Jason Scott


In a special series Zamzar take a look at some of the people who have helped shape technology and made it what it is today.

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Jason Scott

The first person in that series is Jason Scott; the American archivist who created and maintains textfiles and perhaps most well known for his work involving the Internet Archive.

Early Days

In his early 20s Scott was a temp worker, working in the video games industry before he found his calling as a Unix Admin which was better paid and allowed Scott to just keep the video game work as a sideline – Scott ran a online multi-user game and social space called TinyTIM which still runs today. In a bid to earn some more money Scott worked weekends at Harvard drawing caricatures of people before being closed down by ‘spoilsports’. In 1998 Scott had developed a keen passion for digital archiving and set about creating a site called textfiles which was launched in the year 2000. The idea behind the site was to make available the thousands of BBS textfiles he’d collected in his youth, but which has now expanded greatly in all directions of computer history. The website grew in popularity having received tens of millions of visitors and accumulating over a terabyte of storage. This growth in popularity mirrored Scott’s increasing passion for archiving and it wouldn’t be long until Scott found himself involved in the Internet Archive.

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The first Textfiles post

The Internet Archive

The Internet Archive is a non profit library and exists both physically – in California – and online. It was founded by New York entrepreneur Brewster Kahle who had serious pedigree having sold one startup for $15 million and then sold his web traffic analysis company, Alexa, to Amazon for tens of millions just a few years later. However, his most important work was when he founded the Internet Archive in 1996. A couple of years later he oversaw the building of a technology called the Wayback Machine which allows people to go any website and see what they looked like at a point in time.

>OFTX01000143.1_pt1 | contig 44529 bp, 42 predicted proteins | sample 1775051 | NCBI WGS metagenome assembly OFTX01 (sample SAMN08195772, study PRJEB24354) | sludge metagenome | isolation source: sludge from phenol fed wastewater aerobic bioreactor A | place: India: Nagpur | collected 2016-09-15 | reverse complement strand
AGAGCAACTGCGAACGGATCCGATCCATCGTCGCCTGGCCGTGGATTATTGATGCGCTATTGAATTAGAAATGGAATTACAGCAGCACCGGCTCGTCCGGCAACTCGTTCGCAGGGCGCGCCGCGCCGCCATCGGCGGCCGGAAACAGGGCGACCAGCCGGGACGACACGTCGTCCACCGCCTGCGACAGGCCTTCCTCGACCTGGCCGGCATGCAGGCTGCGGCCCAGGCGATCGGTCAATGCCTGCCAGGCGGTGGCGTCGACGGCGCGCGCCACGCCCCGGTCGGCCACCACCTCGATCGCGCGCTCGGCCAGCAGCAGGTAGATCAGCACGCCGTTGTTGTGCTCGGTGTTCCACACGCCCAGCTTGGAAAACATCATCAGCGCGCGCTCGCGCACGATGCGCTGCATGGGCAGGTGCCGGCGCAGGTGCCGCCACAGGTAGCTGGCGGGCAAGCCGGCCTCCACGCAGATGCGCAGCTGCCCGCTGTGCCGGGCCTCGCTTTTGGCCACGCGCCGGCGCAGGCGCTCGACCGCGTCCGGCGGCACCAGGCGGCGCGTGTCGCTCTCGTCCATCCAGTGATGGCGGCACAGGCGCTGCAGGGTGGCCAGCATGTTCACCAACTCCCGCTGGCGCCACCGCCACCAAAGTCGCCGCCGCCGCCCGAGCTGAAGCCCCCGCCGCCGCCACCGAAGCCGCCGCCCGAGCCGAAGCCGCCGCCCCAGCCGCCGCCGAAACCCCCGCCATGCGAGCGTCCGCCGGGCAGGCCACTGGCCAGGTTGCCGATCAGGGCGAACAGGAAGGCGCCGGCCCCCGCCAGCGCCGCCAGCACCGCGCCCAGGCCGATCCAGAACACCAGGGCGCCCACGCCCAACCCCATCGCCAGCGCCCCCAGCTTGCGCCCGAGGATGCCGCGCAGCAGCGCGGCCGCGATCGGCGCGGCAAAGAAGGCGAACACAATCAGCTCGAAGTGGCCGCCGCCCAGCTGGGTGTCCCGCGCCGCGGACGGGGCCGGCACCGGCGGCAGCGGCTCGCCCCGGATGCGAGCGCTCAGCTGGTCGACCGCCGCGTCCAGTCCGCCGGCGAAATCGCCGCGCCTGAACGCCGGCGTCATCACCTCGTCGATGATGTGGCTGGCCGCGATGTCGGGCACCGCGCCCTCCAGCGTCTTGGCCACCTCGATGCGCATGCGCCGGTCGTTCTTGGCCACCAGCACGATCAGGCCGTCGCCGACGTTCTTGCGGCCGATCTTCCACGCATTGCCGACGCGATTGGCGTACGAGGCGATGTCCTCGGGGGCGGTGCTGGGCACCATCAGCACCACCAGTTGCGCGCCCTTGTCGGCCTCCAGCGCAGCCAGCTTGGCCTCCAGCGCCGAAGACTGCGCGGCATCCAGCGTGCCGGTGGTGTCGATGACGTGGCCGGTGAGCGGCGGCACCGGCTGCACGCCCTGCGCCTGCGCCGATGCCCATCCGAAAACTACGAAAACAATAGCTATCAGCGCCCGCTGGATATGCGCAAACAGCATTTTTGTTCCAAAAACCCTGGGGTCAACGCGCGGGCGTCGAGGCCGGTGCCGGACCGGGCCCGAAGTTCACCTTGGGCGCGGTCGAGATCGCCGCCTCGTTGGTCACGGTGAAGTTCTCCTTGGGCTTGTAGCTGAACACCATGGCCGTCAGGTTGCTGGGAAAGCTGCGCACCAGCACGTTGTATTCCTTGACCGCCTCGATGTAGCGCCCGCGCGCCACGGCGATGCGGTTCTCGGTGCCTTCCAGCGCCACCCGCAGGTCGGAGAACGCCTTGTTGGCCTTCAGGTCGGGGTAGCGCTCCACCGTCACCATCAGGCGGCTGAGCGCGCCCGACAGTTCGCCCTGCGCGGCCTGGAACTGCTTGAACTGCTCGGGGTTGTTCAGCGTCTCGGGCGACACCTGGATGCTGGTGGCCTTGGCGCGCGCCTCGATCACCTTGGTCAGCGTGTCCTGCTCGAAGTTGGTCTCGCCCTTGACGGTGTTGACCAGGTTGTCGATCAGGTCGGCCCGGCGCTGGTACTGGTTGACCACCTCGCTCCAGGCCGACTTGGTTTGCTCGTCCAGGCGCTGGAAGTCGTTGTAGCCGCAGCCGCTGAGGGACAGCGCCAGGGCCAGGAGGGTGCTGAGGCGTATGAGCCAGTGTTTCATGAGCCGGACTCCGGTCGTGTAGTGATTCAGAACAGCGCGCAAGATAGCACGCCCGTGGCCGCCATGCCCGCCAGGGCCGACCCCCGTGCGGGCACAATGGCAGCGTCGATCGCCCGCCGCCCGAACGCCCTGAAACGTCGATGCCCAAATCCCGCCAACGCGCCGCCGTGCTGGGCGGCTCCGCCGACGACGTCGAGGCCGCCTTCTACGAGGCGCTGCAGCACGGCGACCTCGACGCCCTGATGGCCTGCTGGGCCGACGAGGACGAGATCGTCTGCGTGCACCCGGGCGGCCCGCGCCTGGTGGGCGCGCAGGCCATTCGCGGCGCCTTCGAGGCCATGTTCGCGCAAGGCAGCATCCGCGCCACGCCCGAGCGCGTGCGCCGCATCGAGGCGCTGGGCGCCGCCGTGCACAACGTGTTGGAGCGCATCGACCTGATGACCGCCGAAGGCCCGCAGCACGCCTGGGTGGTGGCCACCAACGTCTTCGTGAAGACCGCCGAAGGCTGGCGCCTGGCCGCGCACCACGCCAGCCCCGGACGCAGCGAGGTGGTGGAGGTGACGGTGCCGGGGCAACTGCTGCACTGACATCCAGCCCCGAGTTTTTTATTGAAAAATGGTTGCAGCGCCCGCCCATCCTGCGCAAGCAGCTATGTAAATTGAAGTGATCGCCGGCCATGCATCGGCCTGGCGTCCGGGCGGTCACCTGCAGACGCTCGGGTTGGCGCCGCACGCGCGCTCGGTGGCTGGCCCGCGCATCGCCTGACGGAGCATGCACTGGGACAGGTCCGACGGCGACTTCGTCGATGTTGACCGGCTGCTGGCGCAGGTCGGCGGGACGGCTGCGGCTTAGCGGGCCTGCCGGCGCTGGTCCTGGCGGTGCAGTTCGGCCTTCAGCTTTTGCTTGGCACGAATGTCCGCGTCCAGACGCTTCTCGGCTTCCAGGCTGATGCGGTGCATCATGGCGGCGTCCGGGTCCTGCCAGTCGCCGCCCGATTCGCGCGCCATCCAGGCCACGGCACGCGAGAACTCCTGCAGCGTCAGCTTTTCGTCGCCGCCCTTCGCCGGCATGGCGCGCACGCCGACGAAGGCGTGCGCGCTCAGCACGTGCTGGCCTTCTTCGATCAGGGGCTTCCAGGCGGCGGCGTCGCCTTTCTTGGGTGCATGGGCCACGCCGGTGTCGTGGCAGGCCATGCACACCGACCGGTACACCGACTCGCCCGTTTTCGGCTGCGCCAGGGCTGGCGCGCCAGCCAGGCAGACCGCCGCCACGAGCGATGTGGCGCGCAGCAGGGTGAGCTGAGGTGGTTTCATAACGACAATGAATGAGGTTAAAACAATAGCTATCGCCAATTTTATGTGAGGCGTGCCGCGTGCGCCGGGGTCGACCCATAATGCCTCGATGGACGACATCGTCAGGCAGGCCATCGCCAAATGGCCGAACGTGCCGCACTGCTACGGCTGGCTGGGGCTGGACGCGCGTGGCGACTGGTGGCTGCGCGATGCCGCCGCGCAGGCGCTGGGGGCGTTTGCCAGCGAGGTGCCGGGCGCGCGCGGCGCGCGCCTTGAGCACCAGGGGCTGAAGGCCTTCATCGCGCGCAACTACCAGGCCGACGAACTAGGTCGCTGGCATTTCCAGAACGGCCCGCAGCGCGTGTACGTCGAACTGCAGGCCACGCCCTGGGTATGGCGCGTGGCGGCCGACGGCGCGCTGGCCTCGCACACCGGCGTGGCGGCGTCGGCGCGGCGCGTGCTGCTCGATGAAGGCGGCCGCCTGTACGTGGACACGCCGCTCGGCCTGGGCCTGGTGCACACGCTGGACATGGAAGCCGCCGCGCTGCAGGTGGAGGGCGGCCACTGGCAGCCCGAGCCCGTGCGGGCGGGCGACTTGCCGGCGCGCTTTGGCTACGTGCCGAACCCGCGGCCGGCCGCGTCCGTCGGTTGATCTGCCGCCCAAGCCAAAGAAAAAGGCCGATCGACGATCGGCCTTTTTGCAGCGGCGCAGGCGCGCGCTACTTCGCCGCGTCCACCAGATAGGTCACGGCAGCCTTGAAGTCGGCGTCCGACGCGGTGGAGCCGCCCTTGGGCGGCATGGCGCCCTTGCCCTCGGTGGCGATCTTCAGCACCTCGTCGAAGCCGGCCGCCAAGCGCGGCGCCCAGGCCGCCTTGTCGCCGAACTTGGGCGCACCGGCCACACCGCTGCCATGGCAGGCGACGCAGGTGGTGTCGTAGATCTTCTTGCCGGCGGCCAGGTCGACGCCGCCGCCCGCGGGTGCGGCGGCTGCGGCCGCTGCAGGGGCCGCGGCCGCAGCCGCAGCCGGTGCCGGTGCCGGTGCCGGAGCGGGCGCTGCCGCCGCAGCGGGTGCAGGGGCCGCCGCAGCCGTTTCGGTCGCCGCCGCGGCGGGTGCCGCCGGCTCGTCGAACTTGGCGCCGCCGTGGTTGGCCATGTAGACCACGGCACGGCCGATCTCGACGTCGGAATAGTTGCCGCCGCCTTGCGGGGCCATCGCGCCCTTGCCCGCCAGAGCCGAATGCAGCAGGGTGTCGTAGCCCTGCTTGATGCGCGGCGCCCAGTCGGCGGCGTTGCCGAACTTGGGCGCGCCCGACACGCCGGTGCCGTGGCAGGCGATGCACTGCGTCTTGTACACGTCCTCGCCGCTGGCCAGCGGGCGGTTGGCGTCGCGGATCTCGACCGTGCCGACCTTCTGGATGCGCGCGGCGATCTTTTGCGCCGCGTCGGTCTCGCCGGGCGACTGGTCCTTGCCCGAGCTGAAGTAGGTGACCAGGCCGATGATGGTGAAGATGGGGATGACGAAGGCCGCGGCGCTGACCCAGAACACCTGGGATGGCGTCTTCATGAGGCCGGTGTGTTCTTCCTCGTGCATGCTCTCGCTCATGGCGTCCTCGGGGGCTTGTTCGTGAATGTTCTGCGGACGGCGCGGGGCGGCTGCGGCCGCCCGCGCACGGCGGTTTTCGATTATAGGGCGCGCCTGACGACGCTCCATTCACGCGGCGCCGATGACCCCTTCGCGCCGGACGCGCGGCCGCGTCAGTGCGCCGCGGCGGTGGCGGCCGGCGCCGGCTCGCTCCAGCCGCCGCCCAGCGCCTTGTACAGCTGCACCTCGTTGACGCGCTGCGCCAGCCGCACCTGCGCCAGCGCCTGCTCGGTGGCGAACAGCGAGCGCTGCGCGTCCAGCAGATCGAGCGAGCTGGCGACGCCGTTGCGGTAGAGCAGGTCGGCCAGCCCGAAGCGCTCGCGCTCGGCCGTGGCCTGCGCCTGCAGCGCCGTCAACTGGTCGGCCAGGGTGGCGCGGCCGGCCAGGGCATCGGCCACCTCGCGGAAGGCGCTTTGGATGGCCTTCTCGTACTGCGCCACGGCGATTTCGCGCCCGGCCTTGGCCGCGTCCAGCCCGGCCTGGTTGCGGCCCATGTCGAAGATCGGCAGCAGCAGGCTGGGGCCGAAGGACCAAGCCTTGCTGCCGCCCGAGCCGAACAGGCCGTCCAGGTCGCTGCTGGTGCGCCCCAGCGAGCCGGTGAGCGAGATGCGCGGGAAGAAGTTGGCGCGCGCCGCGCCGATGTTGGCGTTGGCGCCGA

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An example of the WayBack Machine in action

This technology is often [wrongly] thought of as the Internet Archive but it only makes up a part of it. Instead, the Archive is made up of almost everything including books, film, songs and software. Over a 1000 books a day get scanned and there are tens of millions of books that are on the Internet Archive. Activists, in a way not too dissimilar to Wikipedia, contribute various media to the Archive making it one of the most important resources we have available today.

Jason Scott’s role in The Internet Archive

So where does Jason Scott fit into all of this? Scott was brought into the Archive in 2011 but being a passionate archivist himself many people already thought he worked there. Scott’s main focus in on curating software but he also reaches out to organisations that have digital data that he thinks has a value in being archived. Lots of these organisations perhaps want to do it but can’t justify it financially so the Internet Archive, a not for profit, is utterly invaluable to them.

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The Internet Archive relies on donations

Jason Scott 4.pngScott’s big love is software and developing the ability to be able to launch that software within the browser. Today, because of the work Scott and his team have done, a user is able to run various machines within the browser at a good speed which removes the need for users to launch software via CD-ROM and allows a user to launch, for example, a spreadsheet or document from almost any date and launch it within the browser. The ultimate goal with this work, and with the Internet Archive more generally, is to be the Internet’s library. Scott wants “people to come to archive.org, browse around, see things they didn’t even know they wanted, and find the things they’re looking for.”